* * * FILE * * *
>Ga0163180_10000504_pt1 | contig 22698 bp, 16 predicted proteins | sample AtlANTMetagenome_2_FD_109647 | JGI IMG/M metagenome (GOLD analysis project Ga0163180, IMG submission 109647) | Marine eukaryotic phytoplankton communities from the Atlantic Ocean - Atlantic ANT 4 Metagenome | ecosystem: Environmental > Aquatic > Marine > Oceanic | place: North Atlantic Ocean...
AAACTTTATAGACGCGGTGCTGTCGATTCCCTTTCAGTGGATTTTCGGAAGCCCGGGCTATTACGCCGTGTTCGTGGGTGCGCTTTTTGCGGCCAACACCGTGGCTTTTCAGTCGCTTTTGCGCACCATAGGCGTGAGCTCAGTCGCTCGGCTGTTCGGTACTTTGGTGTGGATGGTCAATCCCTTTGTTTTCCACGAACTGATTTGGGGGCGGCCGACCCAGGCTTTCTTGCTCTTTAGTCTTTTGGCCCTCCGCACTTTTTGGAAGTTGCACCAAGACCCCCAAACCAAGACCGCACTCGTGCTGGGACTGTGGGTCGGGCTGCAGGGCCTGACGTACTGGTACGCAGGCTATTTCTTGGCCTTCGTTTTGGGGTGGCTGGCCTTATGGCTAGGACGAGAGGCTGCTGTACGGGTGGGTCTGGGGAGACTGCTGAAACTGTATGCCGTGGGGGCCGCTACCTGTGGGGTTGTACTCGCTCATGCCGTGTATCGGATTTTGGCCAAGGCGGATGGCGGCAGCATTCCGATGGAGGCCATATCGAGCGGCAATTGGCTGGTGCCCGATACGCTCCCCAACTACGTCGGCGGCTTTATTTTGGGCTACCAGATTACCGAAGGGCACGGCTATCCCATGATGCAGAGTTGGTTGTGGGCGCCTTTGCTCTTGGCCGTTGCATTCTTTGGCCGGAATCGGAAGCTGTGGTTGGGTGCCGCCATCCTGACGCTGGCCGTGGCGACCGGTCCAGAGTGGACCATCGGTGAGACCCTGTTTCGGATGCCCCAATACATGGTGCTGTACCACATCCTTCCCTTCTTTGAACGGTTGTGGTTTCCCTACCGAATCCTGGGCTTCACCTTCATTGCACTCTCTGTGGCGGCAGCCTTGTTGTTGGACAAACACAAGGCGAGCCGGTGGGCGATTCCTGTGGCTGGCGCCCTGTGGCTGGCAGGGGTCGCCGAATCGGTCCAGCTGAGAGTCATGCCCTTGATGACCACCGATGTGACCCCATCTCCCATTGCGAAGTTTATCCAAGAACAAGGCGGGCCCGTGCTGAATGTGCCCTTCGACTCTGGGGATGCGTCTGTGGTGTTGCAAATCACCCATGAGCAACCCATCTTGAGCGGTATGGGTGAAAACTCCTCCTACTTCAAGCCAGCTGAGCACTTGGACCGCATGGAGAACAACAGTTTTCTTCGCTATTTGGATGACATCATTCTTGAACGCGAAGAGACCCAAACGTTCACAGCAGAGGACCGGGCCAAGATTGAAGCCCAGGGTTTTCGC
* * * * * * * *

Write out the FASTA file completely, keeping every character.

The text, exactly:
>Ga0163180_10000504_pt1 | contig 22698 bp, 16 predicted proteins | sample AtlANTMetagenome_2_FD_109647 | JGI IMG/M metagenome (GOLD analysis project Ga0163180, IMG submission 109647) | Marine eukaryotic phytoplankton communities from the Atlantic Ocean - Atlantic ANT 4 Metagenome | ecosystem: Environmental > Aquatic > Marine > Oceanic | place: North Atlantic Ocean...
AAACTTTATAGACGCGGTGCTGTCGATTCCCTTTCAGTGGATTTTCGGAAGCCCGGGCTATTACGCCGTGTTCGTGGGTGCGCTTTTTGCGGCCAACACCGTGGCTTTTCAGTCGCTTTTGCGCACCATAGGCGTGAGCTCAGTCGCTCGGCTGTTCGGTACTTTGGTGTGGATGGTCAATCCCTTTGTTTTCCACGAACTGATTTGGGGGCGGCCGACCCAGGCTTTCTTGCTCTTTAGTCTTTTGGCCCTCCGCACTTTTTGGAAGTTGCACCAAGACCCCCAAACCAAGACCGCACTCGTGCTGGGACTGTGGGTCGGGCTGCAGGGCCTGACGTACTGGTACGCAGGCTATTTCTTGGCCTTCGTTTTGGGGTGGCTGGCCTTATGGCTAGGACGAGAGGCTGCTGTACGGGTGGGTCTGGGGAGACTGCTGAAACTGTATGCCGTGGGGGCCGCTACCTGTGGGGTTGTACTCGCTCATGCCGTGTATCGGATTTTGGCCAAGGCGGATGGCGGCAGCATTCCGATGGAGGCCATATCGAGCGGCAATTGGCTGGTGCCCGATACGCTCCCCAACTACGTCGGCGGCTTTATTTTGGGCTACCAGATTACCGAAGGGCACGGCTATCCCATGATGCAGAGTTGGTTGTGGGCGCCTTTGCTCTTGGCCGTTGCATTCTTTGGCCGGAATCGGAAGCTGTGGTTGGGTGCCGCCATCCTGACGCTGGCCGTGGCGACCGGTCCAGAGTGGACCATCGGTGAGACCCTGTTTCGGATGCCCCAATACATGGTGCTGTACCACATCCTTCCCTTCTTTGAACGGTTGTGGTTTCCCTACCGAATCCTGGGCTTCACCTTCATTGCACTCTCTGTGGCGGCAGCCTTGTTGTTGGACAAACACAAGGCGAGCCGGTGGGCGATTCCTGTGGCTGGCGCCCTGTGGCTGGCAGGGGTCGCCGAATCGGTCCAGCTGAGAGTCATGCCCTTGATGACCACCGATGTGACCCCATCTCCCATTGCGAAGTTTATCCAAGAACAAGGCGGGCCCGTGCTGAATGTGCCCTTCGACTCTGGGGATGCGTCTGTGGTGTTGCAAATCACCCATGAGCAACCCATCTTGAGCGGTATGGGTGAAAACTCCTCCTACTTCAAGCCAGCTGAGCACTTGGACCGCATGGAGAACAACAGTTTTCTTCGCTATTTGGATGACATCATTCTTGAACGCGAAGAGACCCAAACGTTCACAGCAGAGGACCGGGCCAAGATTGAAGCCCAGGGTTTTCGC